Fraser: Right. For the people who are like, “Boy, I sure wish we could have some global warming right now.” Don’t worry, in the summer time everything will be on fire, and there’ll be horrendous droughts. So, it’s these extremes, now. Where you get you get a winter that doesn’t behave like a winter is supposed, and you get a summer that doesn’t behave like a summer is supposed to and the two go hand-in-hand.

So, we freaked out about global warming and climate change in other episodes, so you know we’ll save that for a future episode. So, let’s talk more about some of the science of these polar vortices, because we find these across the solar system. What are some other places where we see these polar vortices?

Dr. Gay: Venus is one of the more intriguing ones, because it doesn’t have just a single polar vortex, per pole, like we have here on earth. Rather, this slowly, slowly rotating world. It still has the effects that lead to a polar vortex, but it actually is a double vortex at its pole. Now, this is where it’s important to remember that cyclones are caused by two air masses at two different temperatures; one cold, one hot and that freezer analogy you gave of you open the door and you feel the cold air get displaced out towards you as the hot air rushes in.

Now, in that case you this linear exchange of temperatures. With a rotating planet, the Coriolis force is like, “No, I’m gonna make you rotate,” and that Coriolis force is what drives hurricanes; what drives the polar vortex to move the way it moves, and to give us the spiraling storm patterns. If you look at the current images coming down off of satellites like the Terra satellite, showing amazing storms coming off of the Great Lakes region.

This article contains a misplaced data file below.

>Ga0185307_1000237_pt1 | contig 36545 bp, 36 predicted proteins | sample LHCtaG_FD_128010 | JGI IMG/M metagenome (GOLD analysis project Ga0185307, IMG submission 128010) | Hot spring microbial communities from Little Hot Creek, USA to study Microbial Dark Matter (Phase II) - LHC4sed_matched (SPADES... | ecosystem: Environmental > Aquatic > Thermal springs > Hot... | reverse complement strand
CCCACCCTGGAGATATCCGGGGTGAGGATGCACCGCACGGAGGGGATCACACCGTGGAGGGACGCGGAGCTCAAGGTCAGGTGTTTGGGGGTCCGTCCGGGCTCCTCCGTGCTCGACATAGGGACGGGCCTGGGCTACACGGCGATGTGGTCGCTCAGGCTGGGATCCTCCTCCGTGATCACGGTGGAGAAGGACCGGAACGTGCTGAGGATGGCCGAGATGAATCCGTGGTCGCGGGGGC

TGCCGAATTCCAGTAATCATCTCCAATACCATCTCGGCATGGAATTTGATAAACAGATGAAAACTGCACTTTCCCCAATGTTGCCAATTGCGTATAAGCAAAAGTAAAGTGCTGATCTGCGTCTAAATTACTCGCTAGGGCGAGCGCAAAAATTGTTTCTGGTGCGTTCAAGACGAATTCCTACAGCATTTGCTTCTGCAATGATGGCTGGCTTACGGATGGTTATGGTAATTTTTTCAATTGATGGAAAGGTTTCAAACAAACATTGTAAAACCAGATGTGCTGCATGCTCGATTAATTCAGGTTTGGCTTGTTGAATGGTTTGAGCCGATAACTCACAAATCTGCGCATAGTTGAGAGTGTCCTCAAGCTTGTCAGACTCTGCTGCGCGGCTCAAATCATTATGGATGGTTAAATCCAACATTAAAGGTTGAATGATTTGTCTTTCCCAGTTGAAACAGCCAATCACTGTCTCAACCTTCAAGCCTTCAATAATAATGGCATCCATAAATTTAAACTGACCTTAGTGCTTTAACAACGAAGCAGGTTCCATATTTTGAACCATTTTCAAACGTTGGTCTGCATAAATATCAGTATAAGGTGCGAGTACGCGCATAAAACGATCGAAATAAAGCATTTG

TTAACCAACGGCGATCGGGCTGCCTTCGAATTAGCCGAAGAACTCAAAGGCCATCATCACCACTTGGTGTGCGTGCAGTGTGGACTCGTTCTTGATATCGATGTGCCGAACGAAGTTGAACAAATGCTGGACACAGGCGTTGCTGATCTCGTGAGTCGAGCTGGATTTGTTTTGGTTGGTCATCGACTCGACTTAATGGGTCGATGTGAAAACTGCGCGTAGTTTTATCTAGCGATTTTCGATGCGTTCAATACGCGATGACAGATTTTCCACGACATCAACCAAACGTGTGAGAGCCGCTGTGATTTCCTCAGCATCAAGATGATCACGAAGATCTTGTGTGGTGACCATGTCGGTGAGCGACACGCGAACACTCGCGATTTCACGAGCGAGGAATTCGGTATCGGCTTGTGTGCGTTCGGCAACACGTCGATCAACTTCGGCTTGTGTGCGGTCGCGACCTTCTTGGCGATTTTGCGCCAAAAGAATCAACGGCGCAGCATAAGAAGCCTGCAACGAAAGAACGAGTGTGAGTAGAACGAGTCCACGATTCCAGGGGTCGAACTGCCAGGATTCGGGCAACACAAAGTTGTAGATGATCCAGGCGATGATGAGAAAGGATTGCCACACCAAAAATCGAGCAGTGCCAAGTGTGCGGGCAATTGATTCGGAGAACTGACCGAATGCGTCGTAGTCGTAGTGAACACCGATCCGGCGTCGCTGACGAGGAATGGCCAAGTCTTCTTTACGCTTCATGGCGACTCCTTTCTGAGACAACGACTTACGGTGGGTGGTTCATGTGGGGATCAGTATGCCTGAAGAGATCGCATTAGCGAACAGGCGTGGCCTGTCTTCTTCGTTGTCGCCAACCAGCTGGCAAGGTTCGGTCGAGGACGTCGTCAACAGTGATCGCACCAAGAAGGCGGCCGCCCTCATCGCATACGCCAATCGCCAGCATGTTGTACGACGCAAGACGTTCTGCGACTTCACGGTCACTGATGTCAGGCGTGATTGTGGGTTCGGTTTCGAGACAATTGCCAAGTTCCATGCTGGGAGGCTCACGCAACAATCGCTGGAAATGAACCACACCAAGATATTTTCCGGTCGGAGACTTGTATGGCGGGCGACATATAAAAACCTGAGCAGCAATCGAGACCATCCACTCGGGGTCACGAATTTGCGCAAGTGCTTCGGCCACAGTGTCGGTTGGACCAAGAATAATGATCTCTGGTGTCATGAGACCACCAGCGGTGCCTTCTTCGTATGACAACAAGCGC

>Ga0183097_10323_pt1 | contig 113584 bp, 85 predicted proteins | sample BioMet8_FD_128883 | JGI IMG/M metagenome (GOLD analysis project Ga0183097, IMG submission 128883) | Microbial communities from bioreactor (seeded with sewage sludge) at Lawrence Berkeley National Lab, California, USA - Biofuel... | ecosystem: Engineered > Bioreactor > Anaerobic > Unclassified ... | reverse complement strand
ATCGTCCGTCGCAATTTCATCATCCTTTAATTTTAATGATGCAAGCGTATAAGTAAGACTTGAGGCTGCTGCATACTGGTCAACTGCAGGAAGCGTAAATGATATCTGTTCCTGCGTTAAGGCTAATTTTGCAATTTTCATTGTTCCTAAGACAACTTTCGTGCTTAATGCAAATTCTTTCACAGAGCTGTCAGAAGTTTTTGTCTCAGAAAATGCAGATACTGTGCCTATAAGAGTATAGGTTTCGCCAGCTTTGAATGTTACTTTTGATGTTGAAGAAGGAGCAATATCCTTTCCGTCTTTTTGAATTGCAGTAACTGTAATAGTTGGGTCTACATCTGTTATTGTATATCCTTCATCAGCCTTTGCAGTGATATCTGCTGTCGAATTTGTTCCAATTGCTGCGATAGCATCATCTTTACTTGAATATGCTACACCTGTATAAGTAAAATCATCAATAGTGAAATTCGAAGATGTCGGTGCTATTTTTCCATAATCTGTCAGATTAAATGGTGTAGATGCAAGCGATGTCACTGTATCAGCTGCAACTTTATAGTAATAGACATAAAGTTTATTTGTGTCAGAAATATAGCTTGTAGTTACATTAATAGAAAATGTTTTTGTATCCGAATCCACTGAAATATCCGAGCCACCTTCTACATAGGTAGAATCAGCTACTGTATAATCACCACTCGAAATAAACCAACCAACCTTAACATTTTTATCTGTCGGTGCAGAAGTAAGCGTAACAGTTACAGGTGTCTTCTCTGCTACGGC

Now, with Venus you still have–

Fraser: Yeah.

Dr. Gay: – the Coriolis force. Because, it is still rotating, but it’s day is longer than its year; and this super slow rotation means that the Coriolis force is like, “I think I’ll rotate. I think I will do something,” and it doesn’t lead to this tightly focused storm such as we see here on earth, on top of both of our poles. They instead, and with this super cooled, double vortex.

Fraser: There isn’t anything right now, but we got some pretty great photos that came from the Japanese spacecraft that at Venus ,right now. I can even say it, Akatsuki?

Dr. Gay: I’m gonna let you do that.

Fraser: Yeah, I’m sure someone is gonna fix that. But, you’ve got this – you can’t see it in the visible light. Here, you can see the cloud movements, and you can see with visible light, but with Venus you need to use infrared–